It's No Use Going Back to Yesterday's Storage Platform for Tomorrow's Applications

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5 min read

Editor's Note: Watch the complimentary webinar.

There’s a line in Alice’s Adventures in Wonderland that says, “It's no use going back to yesterday, because I was a different person then.” Some days, I feel that way about my storage infrastructures as well. I fell down a particular rabbit-hole into storage management accidentally almost 20 years ago.

The typical application I supported was a database platform. With a monolithic app running on one very large server, we obviously used one very large storage array that, while slightly more modular, still had its configuration limitations. If you outgrew your server, you bought the new, bigger version. If you outgrew your storage, you either added another rack or migrated to a bigger platform. That’s great for forklift rental firms but not so great for admins trying to scale granularly or modularly (or interactive-modularly).

A little over ten years ago, applications started to scale out in force, often using distributed and replicated storage in place of monolithic storage. Grid computing, HPC, and Hadoop were the most evident forms of this scale-out server and storage model. But applications either had to be rewritten from scratch to take advantage of the new paradigms, or new applications were written to layer on top of the traditional database platforms and storage. Either way, it wasn't a very smooth transition, unless you had a development team, a noticeable budget, and a lot of time to work on the process.

In short, re-platforming became possible, but it remained painful at best, and disastrous at worst. I've been through both scenarios in my career.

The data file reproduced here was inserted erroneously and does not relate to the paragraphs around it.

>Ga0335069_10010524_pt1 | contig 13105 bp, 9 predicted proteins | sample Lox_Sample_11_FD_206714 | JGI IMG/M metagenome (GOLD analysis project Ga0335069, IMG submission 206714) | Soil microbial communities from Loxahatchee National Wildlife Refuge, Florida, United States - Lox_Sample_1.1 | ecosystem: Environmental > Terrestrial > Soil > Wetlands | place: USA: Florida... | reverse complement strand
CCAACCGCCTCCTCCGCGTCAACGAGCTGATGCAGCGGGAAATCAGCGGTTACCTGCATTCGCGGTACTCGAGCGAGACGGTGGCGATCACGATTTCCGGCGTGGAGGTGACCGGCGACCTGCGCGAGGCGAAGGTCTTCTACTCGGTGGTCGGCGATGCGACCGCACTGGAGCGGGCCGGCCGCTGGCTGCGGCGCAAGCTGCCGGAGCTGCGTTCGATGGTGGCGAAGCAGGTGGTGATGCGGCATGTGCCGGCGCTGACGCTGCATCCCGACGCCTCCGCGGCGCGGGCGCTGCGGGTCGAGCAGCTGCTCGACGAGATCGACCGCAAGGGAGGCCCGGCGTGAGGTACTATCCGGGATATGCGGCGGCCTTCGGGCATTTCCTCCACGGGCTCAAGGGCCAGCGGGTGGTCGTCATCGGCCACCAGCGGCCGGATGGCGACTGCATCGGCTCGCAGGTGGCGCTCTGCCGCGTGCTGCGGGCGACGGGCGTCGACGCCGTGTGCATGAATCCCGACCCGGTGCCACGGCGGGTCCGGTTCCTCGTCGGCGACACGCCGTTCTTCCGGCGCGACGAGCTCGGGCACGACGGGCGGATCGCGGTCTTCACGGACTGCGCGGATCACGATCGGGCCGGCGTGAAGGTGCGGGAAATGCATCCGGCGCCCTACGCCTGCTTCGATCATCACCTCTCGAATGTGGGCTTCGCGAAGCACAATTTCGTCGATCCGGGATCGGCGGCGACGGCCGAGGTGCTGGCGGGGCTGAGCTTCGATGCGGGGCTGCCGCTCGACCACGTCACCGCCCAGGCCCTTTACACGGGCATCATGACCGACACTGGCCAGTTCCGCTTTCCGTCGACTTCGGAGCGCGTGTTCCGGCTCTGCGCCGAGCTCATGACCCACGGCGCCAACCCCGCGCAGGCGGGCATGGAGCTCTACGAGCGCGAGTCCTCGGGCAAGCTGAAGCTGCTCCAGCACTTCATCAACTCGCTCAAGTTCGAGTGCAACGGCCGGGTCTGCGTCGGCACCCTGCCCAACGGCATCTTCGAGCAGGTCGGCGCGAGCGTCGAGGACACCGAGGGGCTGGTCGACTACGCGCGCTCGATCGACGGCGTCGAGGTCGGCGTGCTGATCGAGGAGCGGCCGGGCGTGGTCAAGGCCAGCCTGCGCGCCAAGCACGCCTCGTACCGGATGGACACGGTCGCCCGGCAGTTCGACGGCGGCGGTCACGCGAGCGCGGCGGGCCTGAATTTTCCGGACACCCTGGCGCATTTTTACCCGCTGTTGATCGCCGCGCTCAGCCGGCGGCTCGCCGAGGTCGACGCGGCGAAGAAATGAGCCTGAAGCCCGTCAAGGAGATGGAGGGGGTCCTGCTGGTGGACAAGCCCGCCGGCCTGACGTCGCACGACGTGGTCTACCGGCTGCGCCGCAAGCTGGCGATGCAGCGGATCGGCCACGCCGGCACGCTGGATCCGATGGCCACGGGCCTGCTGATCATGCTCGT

Here's where MapR comes into play. If you're reading this blog, you probably know about the MapR Data Platform, and odds are you know that MapR has had multiprotocol storage access in its platform for several years now. Centralized management of the platform features, including numerous APIs for storage access, simplifies the operation of a MapR cluster or clusters on the software level.

Where does Cisco come into the picture? With the Unified Computing System (UCS), Cisco brings uniform management and monitoring to server platforms across blades and rack-mount servers, supporting a wide range of storage from standard SATA and SAS drives through SSD, PCIe flash, NVMe, and whatever comes next. Through the use of service profile templates and a scalable, repeatable configuration from the bare metal up, you have the same central, sustainable management for the network, server, and storage that you do for the software from MapR.

With hardware and software converging, and making itself a platform accessible to legacy applications as well as modern data systems, we find an opportunity to integrate those applications on a storage platform that scales by the server, not the shelf or the rack or the cage. We can integrate different performance requirements, grow as the use cases require (not only as a vendor wants us to buy), and make our data more accessible in real time as well as for the long term.

In Alice’s Adventures in Wonderland, Alice asks the Cheshire Cat,“Would you tell me, please, which way I ought to go from here?" and he responds: "That depends a good deal on where you want to get to."

My friend Bill Peterson, MapR's VP of Partner Strategy, and I will have a conversation on Wednesday, January 25, 2017, about where you might want to get to and which way you ought to go from here.

We'll talk about putting your data and application re-platforming on fast-forward with Cisco and MapR technologies. We'll discuss how data and applications have changed, what our two companies offer to make the most of your data (including the MapR CDP and Cisco's C-Series and new S-Series server offerings), and even cover when/why you might choose not to move your use cases to our CDP on UCS platform.

Register above, and we'll see you soon. If you can't make it on Wednesday, register anyway, and we'll have an on-demand version available soon after the event.

This blog post was published January 20, 2017.

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